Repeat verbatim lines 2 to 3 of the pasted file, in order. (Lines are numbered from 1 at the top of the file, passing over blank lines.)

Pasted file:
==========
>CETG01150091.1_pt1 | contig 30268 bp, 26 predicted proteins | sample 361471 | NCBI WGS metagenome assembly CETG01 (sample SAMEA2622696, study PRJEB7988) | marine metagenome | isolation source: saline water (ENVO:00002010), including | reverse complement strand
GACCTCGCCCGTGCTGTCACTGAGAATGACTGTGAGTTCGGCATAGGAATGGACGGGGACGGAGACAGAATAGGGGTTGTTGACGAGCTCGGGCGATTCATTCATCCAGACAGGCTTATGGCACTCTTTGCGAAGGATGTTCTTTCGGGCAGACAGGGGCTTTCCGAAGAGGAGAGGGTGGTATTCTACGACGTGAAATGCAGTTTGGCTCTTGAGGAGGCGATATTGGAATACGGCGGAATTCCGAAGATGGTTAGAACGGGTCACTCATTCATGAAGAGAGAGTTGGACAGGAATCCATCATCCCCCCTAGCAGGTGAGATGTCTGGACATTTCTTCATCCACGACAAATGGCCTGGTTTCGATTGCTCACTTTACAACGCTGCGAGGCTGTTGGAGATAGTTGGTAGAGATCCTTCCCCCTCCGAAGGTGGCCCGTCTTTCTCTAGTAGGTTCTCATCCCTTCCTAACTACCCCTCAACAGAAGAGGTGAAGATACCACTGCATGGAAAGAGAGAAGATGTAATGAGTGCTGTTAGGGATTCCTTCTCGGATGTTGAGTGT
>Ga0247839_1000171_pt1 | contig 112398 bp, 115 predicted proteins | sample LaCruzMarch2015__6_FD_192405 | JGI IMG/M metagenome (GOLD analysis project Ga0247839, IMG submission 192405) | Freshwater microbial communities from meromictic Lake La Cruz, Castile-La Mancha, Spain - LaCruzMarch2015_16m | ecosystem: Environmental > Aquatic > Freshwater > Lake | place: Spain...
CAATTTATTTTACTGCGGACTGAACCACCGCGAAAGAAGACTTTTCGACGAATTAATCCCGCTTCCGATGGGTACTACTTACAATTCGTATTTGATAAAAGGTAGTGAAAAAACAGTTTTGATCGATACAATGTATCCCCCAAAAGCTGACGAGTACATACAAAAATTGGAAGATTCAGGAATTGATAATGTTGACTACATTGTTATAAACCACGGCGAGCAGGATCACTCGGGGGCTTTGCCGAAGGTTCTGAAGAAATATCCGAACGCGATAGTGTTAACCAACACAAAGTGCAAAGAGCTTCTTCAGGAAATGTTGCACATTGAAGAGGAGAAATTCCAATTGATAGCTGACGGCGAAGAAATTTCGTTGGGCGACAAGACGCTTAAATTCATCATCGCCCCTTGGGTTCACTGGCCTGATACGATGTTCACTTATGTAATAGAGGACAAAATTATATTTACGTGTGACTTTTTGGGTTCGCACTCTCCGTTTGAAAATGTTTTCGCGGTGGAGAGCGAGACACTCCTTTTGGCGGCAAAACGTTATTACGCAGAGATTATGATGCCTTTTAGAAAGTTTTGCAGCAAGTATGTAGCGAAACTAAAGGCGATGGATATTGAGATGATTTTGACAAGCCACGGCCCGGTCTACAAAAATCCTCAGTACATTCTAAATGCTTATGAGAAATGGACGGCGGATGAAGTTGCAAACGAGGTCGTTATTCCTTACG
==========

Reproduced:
GACCTCGCCCGTGCTGTCACTGAGAATGACTGTGAGTTCGGCATAGGAATGGACGGGGACGGAGACAGAATAGGGGTTGTTGACGAGCTCGGGCGATTCATTCATCCAGACAGGCTTATGGCACTCTTTGCGAAGGATGTTCTTTCGGGCAGACAGGGGCTTTCCGAAGAGGAGAGGGTGGTATTCTACGACGTGAAATGCAGTTTGGCTCTTGAGGAGGCGATATTGGAATACGGCGGAATTCCGAAGATGGTTAGAACGGGTCACTCATTCATGAAGAGAGAGTTGGACAGGAATCCATCATCCCCCCTAGCAGGTGAGATGTCTGGACATTTCTTCATCCACGACAAATGGCCTGGTTTCGATTGCTCACTTTACAACGCTGCGAGGCTGTTGGAGATAGTTGGTAGAGATCCTTCCCCCTCCGAAGGTGGCCCGTCTTTCTCTAGTAGGTTCTCATCCCTTCCTAACTACCCCTCAACAGAAGAGGTGAAGATACCACTGCATGGAAAGAGAGAAGATGTAATGAGTGCTGTTAGGGATTCCTTCTCGGATGTTGAGTGT
>Ga0247839_1000171_pt1 | contig 112398 bp, 115 predicted proteins | sample LaCruzMarch2015__6_FD_192405 | JGI IMG/M metagenome (GOLD analysis project Ga0247839, IMG submission 192405) | Freshwater microbial communities from meromictic Lake La Cruz, Castile-La Mancha, Spain - LaCruzMarch2015_16m | ecosystem: Environmental > Aquatic > Freshwater > Lake | place: Spain...